In England, 39 councils have been awarded a share of £15m (US$21m) additional funding to upgrade and repair traffic signals. Upgrades will make traffic flow better, and therefore reduce air pollution and congestion.
The extra money from the Department for Transport (DfT) is part of this year’s Highway Maintenance settlement for English local authorities outside of London, and will be spent on supplementing existing local authority spending on the upgrade and maintenance of traffic signals and associated equipment.
It has been revealed that 21 authorities received £500,000 (US$692,000) each with 18 councils getting £250,000 (US$346,000) each. The funding will be used to support programmes of work to March 2022.
All 121 English local authorities outside London were invited to register interest in the additional money, and more than 100 of them did so. To qualify, councils were asked to provide evidence of their current traffic signal maintenance policies and practices. They were also required to detail their strategies and preparedness for future technology opportunities, along with any specific issues around maintenance needs and priorities.
The application process was overseen for the DfT by the Transport Technology Forum (TTF) and managed by the Local Council Roads Innovation Group (LCRIG).
“This exercise has put a spotlight on the challenge many authorities face to maintain and update the traffic control systems they’ve invested in over the years,” says Steve Gooding, Transport Technology Forum chair. “It is hugely welcome that the Department for Transport has recognized the value to be gained from providing the funds needed to get them back up to scratch. Whilst the TTF is naturally interested in emerging ideas, we are also concerned not to lose the benefits from existing systems for a lack of day-to-day funding, which can all too easily be overlooked. Ideally we’d see this central support from DfT become a standard element of the highway maintenance funding system.”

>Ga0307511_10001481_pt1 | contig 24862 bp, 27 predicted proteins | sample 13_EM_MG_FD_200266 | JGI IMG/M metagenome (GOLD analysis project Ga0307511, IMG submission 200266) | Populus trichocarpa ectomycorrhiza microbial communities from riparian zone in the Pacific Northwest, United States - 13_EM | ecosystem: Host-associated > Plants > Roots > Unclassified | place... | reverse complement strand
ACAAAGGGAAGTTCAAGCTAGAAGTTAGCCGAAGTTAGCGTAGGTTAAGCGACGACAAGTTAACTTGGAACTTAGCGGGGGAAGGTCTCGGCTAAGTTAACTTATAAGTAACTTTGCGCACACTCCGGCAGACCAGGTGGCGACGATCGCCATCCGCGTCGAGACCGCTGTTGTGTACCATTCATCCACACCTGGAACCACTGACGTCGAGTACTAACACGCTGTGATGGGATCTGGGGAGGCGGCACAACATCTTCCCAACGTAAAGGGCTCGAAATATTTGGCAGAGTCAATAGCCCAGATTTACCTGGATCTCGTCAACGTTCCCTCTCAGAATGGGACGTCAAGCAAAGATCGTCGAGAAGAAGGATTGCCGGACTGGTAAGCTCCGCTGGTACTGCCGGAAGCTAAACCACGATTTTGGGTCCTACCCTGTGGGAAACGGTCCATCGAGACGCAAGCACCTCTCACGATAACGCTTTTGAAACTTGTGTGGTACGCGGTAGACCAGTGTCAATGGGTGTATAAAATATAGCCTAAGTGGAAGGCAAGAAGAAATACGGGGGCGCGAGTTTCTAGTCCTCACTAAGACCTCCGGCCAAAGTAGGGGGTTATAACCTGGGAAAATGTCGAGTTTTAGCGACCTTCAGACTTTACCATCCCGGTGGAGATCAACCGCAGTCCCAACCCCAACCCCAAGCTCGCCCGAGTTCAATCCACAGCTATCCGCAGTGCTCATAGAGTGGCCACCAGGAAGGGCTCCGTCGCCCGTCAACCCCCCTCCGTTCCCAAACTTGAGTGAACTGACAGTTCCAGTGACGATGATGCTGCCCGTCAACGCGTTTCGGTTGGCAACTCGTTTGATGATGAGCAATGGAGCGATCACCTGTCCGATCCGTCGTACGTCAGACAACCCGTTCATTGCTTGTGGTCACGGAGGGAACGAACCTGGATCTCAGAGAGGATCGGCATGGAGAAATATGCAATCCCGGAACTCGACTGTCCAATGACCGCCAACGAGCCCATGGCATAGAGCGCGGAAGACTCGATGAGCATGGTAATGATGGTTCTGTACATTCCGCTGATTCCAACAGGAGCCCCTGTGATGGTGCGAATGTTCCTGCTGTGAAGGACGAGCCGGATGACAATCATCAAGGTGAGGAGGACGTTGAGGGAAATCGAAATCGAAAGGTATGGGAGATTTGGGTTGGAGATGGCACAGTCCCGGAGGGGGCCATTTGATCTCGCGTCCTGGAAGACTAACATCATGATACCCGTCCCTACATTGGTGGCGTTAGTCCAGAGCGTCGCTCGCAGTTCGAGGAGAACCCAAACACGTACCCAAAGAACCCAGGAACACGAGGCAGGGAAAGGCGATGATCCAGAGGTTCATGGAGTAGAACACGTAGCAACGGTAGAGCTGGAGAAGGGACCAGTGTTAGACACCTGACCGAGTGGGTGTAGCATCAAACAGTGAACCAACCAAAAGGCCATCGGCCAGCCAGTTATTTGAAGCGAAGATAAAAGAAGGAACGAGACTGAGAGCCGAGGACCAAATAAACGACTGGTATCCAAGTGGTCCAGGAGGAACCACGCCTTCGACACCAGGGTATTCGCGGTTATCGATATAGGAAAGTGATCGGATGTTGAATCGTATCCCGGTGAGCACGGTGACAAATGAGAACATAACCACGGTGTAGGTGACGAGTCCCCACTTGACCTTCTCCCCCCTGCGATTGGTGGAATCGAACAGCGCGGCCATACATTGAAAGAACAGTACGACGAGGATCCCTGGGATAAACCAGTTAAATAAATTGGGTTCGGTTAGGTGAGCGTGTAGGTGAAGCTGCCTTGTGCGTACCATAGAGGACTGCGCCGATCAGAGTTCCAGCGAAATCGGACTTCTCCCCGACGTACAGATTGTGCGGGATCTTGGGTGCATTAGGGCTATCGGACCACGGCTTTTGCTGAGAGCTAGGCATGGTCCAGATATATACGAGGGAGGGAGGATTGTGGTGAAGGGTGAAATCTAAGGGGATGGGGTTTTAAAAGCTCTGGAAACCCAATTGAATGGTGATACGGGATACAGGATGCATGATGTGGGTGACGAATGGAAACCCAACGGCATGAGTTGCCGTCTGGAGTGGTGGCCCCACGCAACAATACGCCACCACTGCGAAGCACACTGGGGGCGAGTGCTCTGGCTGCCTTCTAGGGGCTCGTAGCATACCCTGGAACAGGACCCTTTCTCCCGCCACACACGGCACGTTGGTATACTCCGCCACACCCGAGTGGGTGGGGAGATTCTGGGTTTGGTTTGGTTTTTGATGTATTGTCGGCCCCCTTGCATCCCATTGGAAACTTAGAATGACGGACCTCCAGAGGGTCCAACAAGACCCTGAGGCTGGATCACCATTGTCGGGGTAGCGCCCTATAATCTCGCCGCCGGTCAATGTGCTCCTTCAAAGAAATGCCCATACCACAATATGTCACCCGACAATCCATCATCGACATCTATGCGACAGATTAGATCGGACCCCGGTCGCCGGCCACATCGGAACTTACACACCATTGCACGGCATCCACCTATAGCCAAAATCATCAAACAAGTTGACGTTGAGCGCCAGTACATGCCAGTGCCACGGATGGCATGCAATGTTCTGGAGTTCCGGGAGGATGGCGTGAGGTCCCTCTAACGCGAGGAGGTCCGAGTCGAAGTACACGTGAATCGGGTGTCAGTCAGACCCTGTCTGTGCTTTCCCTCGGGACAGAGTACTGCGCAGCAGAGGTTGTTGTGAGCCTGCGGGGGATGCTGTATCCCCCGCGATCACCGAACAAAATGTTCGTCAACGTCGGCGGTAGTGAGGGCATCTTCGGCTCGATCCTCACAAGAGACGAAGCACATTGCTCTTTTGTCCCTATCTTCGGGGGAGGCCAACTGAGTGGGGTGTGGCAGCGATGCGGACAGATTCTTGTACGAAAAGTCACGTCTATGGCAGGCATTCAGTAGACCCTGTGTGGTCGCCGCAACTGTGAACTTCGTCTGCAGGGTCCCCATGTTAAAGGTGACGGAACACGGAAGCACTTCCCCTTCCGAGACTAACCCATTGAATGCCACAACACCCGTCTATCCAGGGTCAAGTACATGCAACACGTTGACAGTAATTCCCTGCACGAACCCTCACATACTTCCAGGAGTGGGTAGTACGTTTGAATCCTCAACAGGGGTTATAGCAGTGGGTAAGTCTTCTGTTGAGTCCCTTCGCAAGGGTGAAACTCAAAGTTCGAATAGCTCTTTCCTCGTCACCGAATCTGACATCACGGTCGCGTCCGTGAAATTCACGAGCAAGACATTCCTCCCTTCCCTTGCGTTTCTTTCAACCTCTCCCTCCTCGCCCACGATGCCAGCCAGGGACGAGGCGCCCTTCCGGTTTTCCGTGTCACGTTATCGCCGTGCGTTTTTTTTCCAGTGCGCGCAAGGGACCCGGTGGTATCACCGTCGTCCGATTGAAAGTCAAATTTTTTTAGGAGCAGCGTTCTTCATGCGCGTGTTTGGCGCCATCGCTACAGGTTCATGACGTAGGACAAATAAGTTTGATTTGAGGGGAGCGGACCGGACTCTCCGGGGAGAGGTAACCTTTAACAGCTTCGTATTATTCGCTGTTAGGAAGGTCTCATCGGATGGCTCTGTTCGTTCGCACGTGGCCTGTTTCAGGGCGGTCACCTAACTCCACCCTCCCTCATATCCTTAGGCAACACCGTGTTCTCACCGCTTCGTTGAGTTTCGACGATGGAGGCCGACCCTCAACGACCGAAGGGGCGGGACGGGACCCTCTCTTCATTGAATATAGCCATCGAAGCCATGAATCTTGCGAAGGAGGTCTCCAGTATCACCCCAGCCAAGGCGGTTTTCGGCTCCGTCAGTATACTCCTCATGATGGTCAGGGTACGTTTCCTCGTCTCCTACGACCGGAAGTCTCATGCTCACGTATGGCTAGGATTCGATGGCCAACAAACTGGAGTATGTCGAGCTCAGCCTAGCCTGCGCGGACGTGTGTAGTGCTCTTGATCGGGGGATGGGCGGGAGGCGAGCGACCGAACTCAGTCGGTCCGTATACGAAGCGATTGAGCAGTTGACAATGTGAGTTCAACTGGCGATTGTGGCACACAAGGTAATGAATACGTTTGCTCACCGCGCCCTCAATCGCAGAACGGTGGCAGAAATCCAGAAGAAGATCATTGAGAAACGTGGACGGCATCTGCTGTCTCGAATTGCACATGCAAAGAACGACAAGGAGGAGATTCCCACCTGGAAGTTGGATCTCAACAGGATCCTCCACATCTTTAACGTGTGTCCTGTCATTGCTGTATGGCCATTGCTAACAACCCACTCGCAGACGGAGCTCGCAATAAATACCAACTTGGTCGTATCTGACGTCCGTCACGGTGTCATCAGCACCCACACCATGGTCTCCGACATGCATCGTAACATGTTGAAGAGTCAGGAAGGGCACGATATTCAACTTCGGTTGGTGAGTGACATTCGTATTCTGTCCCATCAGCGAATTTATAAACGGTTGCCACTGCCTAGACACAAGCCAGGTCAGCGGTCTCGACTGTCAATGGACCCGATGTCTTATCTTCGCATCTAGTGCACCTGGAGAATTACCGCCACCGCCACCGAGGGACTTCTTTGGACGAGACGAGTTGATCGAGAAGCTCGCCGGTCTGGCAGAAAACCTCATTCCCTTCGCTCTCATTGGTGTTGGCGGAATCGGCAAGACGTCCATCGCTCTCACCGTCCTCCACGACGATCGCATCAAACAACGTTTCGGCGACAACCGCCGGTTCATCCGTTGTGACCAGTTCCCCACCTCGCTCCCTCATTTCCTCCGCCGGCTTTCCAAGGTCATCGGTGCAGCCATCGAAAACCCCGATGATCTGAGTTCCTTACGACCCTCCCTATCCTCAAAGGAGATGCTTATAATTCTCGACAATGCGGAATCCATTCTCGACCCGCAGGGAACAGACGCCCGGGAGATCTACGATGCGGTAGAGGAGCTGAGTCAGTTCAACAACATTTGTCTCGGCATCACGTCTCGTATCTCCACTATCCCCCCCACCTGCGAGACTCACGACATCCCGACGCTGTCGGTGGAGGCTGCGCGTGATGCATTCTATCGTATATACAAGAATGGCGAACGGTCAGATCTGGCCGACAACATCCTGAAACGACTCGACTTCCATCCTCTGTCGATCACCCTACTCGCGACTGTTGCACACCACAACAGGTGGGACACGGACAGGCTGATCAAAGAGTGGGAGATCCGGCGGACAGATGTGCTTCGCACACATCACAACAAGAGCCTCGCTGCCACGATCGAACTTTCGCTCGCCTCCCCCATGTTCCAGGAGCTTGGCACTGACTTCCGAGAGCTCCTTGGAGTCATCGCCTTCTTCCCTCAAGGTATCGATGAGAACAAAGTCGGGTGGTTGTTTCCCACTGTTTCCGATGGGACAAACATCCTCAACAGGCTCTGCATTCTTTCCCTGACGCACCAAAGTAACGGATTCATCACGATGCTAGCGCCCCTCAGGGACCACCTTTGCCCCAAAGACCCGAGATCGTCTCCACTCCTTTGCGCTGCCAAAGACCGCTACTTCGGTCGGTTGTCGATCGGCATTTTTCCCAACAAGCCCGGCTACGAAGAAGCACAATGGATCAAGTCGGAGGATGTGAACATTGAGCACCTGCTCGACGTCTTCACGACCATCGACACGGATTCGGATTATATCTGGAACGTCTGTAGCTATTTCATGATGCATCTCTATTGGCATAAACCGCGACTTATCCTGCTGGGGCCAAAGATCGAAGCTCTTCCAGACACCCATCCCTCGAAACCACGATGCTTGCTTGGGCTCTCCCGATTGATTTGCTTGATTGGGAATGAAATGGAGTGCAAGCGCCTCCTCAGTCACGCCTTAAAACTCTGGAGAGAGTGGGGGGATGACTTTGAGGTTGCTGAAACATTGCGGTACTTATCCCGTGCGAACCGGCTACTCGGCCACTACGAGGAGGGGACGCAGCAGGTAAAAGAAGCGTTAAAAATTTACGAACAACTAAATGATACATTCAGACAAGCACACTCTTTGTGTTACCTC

TTF research discovered there are traffic signals with faulty detectors, configuration and equipment, which means systems are not working optimally and therefore full benefits are not being enjoyed. It is It estimated that delay savings of between 10–20% are delivered by efficient use of technologies that monitor traffic levels and alter signal timings accordingly. This means faster journeys, less congestion and better support for active travel, which means better air quality and much less driver stress.
The latest traffic signal technology improves efficiency of the road network for all road users, providing better provision for pedestrians, cyclists and vulnerable road users as well as motor vehicles. This helps deliver key transport targets around active travel and air quality initiatives. It also provides a sound foundation for connected and future automated vehicles linking to signals.
“It will be fantastic to see the results of this important initiative brought to life now that the funding has been awarded,” adds Will Britain, president of LCRIG. “Ongoing maintenance of traffic signals is vital as councils strive to improve road safety, decarbonize and reduce collisions and hazards. This funding will go a long way to helping them make progress in these areas.”
The full list of winners can be found here.